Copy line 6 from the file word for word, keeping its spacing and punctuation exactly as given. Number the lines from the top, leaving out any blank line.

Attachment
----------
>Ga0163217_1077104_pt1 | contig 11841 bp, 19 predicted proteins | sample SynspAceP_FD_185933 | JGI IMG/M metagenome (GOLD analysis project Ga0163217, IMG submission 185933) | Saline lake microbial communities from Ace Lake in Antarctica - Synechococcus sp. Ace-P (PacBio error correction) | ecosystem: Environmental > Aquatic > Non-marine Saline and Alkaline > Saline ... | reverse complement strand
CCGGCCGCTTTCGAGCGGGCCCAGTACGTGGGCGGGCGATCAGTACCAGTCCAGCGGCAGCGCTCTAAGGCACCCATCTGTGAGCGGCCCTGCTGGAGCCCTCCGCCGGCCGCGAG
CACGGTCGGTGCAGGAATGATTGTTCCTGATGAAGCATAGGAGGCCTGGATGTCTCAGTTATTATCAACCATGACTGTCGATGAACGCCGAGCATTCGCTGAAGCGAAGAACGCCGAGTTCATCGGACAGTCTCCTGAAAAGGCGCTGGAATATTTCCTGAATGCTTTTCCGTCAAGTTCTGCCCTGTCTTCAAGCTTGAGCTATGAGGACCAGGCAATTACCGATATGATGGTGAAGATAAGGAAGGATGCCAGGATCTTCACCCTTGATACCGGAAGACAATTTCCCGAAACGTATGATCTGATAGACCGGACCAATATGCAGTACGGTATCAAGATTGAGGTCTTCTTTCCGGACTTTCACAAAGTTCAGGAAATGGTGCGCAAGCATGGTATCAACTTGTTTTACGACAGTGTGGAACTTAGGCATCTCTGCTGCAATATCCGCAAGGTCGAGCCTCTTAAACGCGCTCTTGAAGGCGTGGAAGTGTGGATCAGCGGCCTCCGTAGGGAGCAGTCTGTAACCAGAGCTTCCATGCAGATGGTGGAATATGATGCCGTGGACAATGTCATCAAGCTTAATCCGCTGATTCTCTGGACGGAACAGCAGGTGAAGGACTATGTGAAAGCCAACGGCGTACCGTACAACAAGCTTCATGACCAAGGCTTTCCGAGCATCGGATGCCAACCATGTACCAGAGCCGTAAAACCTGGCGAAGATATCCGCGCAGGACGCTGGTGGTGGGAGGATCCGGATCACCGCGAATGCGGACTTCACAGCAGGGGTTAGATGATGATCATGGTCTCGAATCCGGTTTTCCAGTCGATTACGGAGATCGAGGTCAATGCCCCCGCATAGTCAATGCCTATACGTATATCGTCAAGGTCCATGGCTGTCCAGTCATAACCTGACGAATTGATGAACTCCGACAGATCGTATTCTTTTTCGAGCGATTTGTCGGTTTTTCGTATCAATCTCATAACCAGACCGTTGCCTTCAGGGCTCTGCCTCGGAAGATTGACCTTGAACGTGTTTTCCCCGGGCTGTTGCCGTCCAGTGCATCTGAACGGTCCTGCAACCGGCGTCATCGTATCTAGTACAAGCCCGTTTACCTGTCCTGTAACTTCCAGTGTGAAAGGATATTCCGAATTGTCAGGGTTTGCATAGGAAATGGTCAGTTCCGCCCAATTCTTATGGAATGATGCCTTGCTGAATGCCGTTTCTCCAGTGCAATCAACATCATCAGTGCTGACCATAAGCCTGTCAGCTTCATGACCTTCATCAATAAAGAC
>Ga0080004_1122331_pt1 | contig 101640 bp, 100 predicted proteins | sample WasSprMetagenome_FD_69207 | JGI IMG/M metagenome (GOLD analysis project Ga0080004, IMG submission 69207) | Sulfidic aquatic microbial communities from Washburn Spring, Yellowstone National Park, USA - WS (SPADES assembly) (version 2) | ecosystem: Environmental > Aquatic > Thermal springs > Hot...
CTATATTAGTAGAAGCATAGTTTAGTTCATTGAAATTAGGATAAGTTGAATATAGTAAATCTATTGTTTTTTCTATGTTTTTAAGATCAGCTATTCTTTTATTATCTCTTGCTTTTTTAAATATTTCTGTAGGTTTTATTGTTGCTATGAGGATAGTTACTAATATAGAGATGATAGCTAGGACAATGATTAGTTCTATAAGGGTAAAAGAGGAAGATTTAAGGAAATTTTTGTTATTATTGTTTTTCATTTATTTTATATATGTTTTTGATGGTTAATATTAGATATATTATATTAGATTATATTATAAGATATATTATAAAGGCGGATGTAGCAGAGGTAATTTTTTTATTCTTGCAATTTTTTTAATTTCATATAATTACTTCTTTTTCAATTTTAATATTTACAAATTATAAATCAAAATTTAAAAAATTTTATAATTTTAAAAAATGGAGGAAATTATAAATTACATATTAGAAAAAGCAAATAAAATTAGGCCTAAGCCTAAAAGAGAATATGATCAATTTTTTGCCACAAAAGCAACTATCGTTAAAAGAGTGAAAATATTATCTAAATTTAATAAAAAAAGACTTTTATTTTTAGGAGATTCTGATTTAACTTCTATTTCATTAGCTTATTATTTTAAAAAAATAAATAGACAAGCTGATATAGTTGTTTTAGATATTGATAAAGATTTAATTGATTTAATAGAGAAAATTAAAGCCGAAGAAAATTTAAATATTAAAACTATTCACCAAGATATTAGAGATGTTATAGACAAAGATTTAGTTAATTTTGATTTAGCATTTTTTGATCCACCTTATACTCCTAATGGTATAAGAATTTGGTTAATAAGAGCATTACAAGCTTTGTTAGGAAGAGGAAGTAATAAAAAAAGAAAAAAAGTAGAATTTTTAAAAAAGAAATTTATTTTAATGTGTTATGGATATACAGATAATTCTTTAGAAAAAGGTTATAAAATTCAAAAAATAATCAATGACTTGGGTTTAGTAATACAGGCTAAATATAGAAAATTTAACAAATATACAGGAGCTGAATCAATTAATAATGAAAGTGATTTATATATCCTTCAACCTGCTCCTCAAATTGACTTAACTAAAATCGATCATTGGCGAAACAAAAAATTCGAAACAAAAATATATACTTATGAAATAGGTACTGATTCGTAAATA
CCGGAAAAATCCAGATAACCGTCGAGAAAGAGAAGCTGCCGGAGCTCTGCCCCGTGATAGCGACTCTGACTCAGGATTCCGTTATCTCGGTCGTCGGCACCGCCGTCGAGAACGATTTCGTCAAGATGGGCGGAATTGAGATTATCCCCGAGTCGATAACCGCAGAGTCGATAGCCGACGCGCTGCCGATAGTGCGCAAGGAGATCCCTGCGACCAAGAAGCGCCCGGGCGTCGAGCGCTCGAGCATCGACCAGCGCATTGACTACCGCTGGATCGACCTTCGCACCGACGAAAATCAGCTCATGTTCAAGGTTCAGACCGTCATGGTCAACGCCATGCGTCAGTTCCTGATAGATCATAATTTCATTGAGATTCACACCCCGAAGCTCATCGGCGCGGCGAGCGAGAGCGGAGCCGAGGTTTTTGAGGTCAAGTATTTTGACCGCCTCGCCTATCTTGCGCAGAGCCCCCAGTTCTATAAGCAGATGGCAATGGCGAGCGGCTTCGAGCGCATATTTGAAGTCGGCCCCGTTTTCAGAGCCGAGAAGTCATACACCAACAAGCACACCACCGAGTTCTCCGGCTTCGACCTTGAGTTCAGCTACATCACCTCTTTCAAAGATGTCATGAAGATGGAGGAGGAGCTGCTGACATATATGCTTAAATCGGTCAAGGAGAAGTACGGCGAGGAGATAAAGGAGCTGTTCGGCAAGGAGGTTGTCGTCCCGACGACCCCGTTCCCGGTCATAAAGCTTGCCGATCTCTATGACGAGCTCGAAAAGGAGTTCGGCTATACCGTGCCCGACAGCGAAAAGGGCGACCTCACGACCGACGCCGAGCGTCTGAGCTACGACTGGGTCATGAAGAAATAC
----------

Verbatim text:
CCGGAAAAATCCAGATAACCGTCGAGAAAGAGAAGCTGCCGGAGCTCTGCCCCGTGATAGCGACTCTGACTCAGGATTCCGTTATCTCGGTCGTCGGCACCGCCGTCGAGAACGATTTCGTCAAGATGGGCGGAATTGAGATTATCCCCGAGTCGATAACCGCAGAGTCGATAGCCGACGCGCTGCCGATAGTGCGCAAGGAGATCCCTGCGACCAAGAAGCGCCCGGGCGTCGAGCGCTCGAGCATCGACCAGCGCATTGACTACCGCTGGATCGACCTTCGCACCGACGAAAATCAGCTCATGTTCAAGGTTCAGACCGTCATGGTCAACGCCATGCGTCAGTTCCTGATAGATCATAATTTCATTGAGATTCACACCCCGAAGCTCATCGGCGCGGCGAGCGAGAGCGGAGCCGAGGTTTTTGAGGTCAAGTATTTTGACCGCCTCGCCTATCTTGCGCAGAGCCCCCAGTTCTATAAGCAGATGGCAATGGCGAGCGGCTTCGAGCGCATATTTGAAGTCGGCCCCGTTTTCAGAGCCGAGAAGTCATACACCAACAAGCACACCACCGAGTTCTCCGGCTTCGACCTTGAGTTCAGCTACATCACCTCTTTCAAAGATGTCATGAAGATGGAGGAGGAGCTGCTGACATATATGCTTAAATCGGTCAAGGAGAAGTACGGCGAGGAGATAAAGGAGCTGTTCGGCAAGGAGGTTGTCGTCCCGACGACCCCGTTCCCGGTCATAAAGCTTGCCGATCTCTATGACGAGCTCGAAAAGGAGTTCGGCTATACCGTGCCCGACAGCGAAAAGGGCGACCTCACGACCGACGCCGAGCGTCTGAGCTACGACTGGGTCATGAAGAAATAC